Prof Essay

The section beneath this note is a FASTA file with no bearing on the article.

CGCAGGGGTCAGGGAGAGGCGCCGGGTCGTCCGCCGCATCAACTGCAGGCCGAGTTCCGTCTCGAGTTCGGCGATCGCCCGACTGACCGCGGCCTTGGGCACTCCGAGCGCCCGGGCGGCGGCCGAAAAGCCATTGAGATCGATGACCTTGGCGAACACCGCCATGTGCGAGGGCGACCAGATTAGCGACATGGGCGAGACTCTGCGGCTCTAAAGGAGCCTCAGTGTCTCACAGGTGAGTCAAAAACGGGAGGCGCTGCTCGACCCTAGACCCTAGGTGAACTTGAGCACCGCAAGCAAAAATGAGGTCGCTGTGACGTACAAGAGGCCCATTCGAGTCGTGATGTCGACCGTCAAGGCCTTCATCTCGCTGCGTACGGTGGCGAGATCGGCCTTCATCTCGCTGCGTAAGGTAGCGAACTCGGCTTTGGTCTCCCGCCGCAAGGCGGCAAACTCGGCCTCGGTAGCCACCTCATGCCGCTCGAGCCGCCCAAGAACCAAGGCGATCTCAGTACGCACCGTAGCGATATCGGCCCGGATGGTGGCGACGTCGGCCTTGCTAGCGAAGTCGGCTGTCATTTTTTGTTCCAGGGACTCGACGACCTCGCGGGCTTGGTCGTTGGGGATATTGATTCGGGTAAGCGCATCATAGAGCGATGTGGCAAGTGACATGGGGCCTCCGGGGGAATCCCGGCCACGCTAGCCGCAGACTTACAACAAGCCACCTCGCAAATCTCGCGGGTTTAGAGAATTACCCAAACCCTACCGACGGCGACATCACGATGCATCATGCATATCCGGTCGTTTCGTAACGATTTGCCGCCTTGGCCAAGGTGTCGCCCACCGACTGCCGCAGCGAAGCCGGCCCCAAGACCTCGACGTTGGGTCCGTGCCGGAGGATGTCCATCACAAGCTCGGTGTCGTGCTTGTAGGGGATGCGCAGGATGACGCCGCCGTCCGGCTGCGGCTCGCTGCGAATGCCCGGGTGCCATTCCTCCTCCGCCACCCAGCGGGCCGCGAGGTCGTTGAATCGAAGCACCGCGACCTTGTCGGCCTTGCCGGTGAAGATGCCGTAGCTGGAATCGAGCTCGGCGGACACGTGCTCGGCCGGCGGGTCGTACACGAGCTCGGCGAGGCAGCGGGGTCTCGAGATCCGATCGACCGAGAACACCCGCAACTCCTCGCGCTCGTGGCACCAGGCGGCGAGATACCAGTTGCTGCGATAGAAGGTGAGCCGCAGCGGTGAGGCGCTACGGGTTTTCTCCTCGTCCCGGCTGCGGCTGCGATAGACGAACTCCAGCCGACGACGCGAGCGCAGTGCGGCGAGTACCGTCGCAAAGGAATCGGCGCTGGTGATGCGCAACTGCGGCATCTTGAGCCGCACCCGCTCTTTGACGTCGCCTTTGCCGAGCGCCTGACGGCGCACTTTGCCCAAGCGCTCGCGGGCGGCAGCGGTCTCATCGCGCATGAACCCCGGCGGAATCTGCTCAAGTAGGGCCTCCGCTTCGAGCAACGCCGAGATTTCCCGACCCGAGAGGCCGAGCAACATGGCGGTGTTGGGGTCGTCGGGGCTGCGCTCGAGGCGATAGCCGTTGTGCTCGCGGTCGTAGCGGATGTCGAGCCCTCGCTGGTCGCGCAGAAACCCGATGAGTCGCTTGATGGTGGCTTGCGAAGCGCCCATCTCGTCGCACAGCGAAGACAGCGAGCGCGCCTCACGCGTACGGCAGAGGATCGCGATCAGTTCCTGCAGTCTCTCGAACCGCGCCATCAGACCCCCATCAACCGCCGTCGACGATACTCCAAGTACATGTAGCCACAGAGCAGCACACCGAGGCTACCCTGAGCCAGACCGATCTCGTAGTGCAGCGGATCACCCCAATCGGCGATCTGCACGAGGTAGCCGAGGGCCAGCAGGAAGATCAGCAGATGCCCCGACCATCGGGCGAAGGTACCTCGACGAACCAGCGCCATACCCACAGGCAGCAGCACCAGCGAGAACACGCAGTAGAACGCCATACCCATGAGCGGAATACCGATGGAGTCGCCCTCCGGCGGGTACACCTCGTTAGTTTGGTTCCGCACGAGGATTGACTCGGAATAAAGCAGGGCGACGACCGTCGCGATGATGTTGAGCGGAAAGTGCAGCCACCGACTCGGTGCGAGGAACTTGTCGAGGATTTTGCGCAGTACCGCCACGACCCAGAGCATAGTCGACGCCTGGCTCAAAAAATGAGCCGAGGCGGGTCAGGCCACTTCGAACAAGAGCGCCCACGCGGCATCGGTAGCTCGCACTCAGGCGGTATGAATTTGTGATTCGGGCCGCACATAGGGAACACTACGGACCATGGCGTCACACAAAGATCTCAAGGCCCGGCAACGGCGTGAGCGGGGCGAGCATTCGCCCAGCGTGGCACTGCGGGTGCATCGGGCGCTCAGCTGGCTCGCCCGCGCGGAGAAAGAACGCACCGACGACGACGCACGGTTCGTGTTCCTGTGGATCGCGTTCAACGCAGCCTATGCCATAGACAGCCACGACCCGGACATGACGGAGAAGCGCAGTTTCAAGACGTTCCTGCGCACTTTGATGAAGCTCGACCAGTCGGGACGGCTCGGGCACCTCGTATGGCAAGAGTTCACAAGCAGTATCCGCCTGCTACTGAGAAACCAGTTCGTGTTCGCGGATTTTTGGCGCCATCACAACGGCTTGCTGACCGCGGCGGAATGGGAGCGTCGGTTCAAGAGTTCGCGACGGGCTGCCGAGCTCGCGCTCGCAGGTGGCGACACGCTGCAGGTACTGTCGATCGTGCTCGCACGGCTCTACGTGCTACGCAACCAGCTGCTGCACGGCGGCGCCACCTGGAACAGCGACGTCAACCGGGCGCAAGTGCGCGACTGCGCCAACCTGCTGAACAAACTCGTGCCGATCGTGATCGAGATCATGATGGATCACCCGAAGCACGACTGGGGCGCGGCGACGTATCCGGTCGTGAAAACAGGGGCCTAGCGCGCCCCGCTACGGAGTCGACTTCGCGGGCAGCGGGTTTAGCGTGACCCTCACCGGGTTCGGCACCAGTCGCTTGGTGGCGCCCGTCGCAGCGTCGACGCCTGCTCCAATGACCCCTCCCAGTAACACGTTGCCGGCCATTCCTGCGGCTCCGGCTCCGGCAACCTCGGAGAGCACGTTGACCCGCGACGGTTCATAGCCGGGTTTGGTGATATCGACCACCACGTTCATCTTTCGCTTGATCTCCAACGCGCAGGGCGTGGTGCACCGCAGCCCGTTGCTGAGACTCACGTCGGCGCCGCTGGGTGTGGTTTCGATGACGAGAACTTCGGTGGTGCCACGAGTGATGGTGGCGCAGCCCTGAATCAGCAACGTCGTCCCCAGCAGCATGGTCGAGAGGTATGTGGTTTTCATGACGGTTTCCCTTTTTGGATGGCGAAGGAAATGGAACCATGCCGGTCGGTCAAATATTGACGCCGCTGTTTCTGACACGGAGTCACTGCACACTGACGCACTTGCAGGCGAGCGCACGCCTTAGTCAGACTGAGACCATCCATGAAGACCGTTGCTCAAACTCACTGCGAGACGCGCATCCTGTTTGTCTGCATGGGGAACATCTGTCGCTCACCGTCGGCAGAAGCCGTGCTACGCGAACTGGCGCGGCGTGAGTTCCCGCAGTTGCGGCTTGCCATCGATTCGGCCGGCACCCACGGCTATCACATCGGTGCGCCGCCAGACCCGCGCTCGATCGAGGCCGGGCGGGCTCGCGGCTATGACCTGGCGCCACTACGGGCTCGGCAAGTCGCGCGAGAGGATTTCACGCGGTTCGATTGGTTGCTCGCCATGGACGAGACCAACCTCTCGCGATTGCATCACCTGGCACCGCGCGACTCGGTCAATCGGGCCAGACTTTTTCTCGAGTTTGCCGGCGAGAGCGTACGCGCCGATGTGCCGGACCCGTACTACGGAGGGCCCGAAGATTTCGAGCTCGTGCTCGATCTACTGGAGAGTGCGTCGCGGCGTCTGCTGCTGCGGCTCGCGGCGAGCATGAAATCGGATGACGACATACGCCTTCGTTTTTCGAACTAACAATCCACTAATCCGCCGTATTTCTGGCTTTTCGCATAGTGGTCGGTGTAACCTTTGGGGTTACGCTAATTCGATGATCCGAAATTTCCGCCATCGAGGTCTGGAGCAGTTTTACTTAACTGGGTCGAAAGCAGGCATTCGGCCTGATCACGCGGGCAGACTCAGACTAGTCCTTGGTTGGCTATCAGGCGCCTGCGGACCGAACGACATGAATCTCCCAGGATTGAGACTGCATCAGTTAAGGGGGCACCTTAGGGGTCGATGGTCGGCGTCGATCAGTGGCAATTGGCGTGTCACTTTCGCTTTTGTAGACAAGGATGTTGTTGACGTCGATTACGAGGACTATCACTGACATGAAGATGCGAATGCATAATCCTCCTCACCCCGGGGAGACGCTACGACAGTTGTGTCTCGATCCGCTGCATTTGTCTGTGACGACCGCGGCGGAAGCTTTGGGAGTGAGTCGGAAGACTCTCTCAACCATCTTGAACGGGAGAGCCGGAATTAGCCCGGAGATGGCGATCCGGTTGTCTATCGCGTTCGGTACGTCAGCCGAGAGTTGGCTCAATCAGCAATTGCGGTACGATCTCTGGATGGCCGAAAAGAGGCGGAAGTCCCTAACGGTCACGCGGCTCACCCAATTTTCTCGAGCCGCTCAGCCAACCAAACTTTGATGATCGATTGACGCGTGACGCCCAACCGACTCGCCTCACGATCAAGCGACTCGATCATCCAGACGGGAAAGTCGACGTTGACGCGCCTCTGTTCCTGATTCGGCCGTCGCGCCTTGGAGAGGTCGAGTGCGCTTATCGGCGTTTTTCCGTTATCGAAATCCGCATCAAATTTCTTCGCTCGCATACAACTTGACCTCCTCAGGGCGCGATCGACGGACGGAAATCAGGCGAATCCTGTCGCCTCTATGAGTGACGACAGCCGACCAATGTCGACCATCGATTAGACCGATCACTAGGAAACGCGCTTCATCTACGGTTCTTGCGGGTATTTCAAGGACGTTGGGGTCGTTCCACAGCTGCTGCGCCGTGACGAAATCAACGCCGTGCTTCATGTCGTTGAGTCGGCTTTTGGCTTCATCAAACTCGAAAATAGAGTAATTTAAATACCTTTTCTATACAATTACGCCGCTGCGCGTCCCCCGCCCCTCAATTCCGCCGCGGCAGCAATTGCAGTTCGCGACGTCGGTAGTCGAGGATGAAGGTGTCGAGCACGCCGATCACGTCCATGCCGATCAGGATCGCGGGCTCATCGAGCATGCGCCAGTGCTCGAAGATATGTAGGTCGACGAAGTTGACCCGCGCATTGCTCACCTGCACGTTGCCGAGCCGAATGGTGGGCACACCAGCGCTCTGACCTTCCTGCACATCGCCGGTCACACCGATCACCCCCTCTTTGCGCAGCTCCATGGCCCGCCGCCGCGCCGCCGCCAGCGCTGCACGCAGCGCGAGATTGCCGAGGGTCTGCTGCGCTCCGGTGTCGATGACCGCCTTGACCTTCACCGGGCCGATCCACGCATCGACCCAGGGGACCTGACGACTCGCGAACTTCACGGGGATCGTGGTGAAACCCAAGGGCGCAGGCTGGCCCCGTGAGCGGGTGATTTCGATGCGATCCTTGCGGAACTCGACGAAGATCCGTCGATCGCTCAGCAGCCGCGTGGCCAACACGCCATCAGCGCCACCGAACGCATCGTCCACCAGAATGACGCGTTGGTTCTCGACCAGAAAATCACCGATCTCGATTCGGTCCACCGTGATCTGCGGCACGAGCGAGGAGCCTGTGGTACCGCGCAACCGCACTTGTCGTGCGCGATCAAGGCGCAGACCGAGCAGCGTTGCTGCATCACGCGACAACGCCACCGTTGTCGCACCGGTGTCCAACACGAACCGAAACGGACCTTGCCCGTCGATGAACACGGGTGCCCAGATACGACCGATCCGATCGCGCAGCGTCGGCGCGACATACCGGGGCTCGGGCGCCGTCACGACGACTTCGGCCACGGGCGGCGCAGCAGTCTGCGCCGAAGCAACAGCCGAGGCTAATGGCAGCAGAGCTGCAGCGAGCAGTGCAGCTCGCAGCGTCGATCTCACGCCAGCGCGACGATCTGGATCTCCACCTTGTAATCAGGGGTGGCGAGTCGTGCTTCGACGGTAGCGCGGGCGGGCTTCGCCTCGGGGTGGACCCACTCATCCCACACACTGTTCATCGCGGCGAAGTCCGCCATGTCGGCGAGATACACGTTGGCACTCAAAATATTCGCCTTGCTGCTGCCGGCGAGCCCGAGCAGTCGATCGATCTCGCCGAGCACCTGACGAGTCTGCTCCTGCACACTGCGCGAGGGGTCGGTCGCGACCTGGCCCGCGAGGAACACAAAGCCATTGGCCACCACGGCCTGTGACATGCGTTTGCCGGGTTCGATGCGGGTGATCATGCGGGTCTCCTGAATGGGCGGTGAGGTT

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IMPLEMENTING THE UNIVERSAL BASIC EDUCATION CURRICULUM FOR PEACE AND SUSTAINABLE DEVELOPMENT: A SOCIOLOGICAL DIMENSION Introduction: Contemporary issues in Nigerian education, especially the need for peace and sustainable development in all levels of the nation’s educational system has been attracting the attention and concern of all well-meaning Nigerians, both at home and the larger society. It is equally argued that the Nigerian educational system is at the cross-road, and at the verge of being collapse. In spite of these criticisms, the revitalization of the lost hope rest upon the shoulders of men and women of wisdom and knowledge who will imbibe the norms and values of the society through the implementation of the Universal Basic Education Curriculum. The Universal Basic Education (UBE) Programme is an educational programme aimed at eradicating illiteracy, ignorance and poverty. It is in compliance with the Declaration of the World Conference on Education for All (WCEFA) which was made in Jomtien, Thailand in 1990, and Battling clearly in Article 1 that every person - child, Youth on Adult - shall be able to benefit from educational opportunities designed to meet their basic needs. This declaration was reaffirmed at the World Summit for Children also held in 1990, which stated that all children should have access to basic education by the year 2000. The signing of the Universal Basic Education (UBE) Act, 2004 into law by former President, Olusegun Obasanjo in May 2004 ushered in the current UBE programmes (Onwe, Opa and Ugadu 2013). The word curriculum was derived from the Latin word “Curere”, which means to run a race. It is a race course, which implies that the moment a child starts school; the race begins and stops at the end of the child’s educational career. Curriculum in a formal setting can be seen as the planned learning experiences offered to the

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